Grégoire Pesquès, Amundi
Pesquès, who leads a six-person investment team from London, said he believes the biggest risk to bonds in the next eight to 10 months is volatile global politics, particularly the rise of populism in the US and Europe.
“[Therefore] it is important to either have a good level of cash or to be in quite liquid securities that will enable you to quickly turn your portfolio,” he explained.
“What has changed following the financial crisis is that now we are managing as much credit risk as we are liquidity risk. What it means is that you have to make liquidity the performance driver, so you can capitalise on it. Many people under-estimate this and you can be in a position where you can be a prisoner because you can’t implement many ideas.”
Pesquès explained that different types of strategies are available “to make sure that liquidity is a friend and not an enemy”.
One way is using cash holdings in the portfolio to buy bonds when there is an increase in the liquidity premium. “It can work over the short-term, when you expect a jump in volatility,” he said. “But it can be costly.”
Another way is to overweight new bond issuance that is linked to the benchmark. “It is not a question of the [bond] quality, but on whether this is new bond issuance, because as time goes by bond liquidity tends to dry-up.”
Another approach is to allocate to all types of fixed income securities. For example, some portfolios have the ability to use credit derivatives as a way to have some beta in the portfolio.
“Credit derivatives are very liquid, so you can [swap in or out] at some point while keeping the same risk or similar risk in your portfolio. Sometimes you can be better off with short-term liquid bonds instead of implementing long credit strategies with bonds. It is all about how to play the portfolio to capitalise on the liquidity premium,” said Pesquès.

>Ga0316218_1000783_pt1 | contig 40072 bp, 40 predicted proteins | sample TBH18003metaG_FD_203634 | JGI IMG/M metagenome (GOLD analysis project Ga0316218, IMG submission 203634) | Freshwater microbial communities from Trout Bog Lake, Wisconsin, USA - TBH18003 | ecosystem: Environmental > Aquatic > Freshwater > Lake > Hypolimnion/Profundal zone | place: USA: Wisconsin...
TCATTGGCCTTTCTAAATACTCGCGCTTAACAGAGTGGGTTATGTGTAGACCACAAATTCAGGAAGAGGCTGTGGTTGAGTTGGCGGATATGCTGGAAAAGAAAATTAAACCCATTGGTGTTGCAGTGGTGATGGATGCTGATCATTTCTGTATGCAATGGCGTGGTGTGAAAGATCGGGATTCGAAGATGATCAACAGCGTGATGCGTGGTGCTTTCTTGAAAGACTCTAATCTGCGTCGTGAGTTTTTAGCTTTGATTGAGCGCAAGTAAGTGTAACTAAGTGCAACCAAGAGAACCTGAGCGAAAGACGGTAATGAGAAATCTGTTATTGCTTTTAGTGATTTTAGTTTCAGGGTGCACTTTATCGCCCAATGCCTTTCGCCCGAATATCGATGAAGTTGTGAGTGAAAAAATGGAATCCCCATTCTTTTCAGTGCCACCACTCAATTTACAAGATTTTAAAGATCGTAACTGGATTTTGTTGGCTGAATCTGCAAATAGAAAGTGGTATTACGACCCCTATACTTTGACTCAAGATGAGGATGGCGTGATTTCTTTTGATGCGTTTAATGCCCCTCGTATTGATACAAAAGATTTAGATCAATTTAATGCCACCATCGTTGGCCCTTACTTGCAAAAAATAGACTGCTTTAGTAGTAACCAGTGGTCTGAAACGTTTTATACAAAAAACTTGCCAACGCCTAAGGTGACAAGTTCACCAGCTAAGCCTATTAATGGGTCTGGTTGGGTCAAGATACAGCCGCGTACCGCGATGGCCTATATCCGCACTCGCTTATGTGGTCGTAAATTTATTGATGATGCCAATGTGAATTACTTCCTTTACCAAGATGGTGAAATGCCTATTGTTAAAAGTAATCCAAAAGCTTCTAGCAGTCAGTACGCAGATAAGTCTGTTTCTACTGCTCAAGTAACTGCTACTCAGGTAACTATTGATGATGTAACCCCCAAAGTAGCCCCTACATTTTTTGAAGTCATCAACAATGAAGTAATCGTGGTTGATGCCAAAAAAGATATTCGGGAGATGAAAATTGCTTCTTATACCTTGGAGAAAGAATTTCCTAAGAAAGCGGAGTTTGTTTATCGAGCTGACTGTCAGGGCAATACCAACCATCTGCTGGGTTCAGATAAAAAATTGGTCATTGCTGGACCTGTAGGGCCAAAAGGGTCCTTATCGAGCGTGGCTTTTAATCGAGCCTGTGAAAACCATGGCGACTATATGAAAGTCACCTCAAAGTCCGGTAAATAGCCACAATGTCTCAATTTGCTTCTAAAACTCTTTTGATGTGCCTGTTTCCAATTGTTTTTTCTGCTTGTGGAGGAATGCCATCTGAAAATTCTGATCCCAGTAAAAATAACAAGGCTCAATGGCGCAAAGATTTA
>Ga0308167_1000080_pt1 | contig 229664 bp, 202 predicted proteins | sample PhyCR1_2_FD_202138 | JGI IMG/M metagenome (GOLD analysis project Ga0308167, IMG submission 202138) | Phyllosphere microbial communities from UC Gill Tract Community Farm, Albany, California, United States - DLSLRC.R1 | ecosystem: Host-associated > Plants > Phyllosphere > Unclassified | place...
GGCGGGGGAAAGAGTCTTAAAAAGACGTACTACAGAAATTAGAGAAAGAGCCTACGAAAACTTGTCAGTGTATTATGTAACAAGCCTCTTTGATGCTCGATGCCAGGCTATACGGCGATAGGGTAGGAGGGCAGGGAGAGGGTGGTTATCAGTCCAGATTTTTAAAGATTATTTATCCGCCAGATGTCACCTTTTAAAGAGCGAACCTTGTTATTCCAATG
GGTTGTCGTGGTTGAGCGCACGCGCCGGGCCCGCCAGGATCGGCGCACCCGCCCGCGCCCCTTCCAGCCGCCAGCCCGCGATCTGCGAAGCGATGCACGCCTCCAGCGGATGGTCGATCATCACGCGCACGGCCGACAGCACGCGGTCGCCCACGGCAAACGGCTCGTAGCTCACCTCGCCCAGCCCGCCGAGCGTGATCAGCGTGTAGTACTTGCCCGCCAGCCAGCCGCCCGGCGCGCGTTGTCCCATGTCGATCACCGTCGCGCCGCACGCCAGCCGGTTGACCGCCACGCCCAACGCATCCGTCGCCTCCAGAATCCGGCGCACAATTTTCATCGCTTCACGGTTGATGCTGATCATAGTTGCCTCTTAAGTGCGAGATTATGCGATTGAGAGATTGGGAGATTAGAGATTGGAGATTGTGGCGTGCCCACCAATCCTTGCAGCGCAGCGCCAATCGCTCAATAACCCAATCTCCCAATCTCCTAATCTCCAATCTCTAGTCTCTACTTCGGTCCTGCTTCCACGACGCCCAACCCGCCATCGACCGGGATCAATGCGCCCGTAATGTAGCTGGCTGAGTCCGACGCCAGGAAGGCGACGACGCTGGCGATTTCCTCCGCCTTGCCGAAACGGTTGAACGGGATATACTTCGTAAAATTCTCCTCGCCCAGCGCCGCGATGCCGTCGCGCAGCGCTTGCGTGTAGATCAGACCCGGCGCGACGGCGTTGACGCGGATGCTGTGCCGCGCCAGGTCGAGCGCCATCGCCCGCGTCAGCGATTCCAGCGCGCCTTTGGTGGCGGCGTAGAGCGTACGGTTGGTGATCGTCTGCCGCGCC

Bond sector overweights
Amundi is positive but not bullish on the global corporate credit market. The optimism is limited due to the high correlation with interest rate direction, Pesquès said.
He added that he believes the global default rate does not present an out-sized risk to the bond market in the next 12 months.
The general trend has been an increase in company earnings and there are no signs of significant financial burden, he said.
Pesquès also manages the firm’s Bond Global Corporate Fund, which is mostly exposed to investment-grade bonds but can go up to 15% portfolio exposure to high yield. He said the fund was launched before the collapse of Lehman Brothers in 2008 and has not had a default.
The investment team maintains overweights on the financial, energy and telecom sectors.
In financials, they are now “short term on the curve. Before we were very long financials, but we have been reducing the allocations of the long-term maturities over the last six months. If you still prefer to be on the riskiest part, still in bonds, it’s better to not to have a too long a duration. That I think is the perfect way to play the last leg of the big rally in the banking sector.”
Pesquès has a strong tilt toward subordinated debt, particularly short-term from one to five years.
Within the energy sector, particularly in the US, Amundi has been moving from exploration and production companies to those focused on pipeline revenues, which Pesquès said he thinks will benefit more from oil price momentum.
Telecoms stay overweight, meanwhile, “due to three or four specific names”, mostly in the US and Europe. “It is a sector that is moving a lot due to changes in technology and habits, and it will benefit from some M&A. This could be a very interesting point to enter new names,” he added.
Short positions are on US high yield and the team is underweight Europe corporates. “The main reason is that the ECB bought a big part of the market and we think that is going to stop. There are very flat valuations. Valuations are getting slightly more attractive, but we are not there yet.”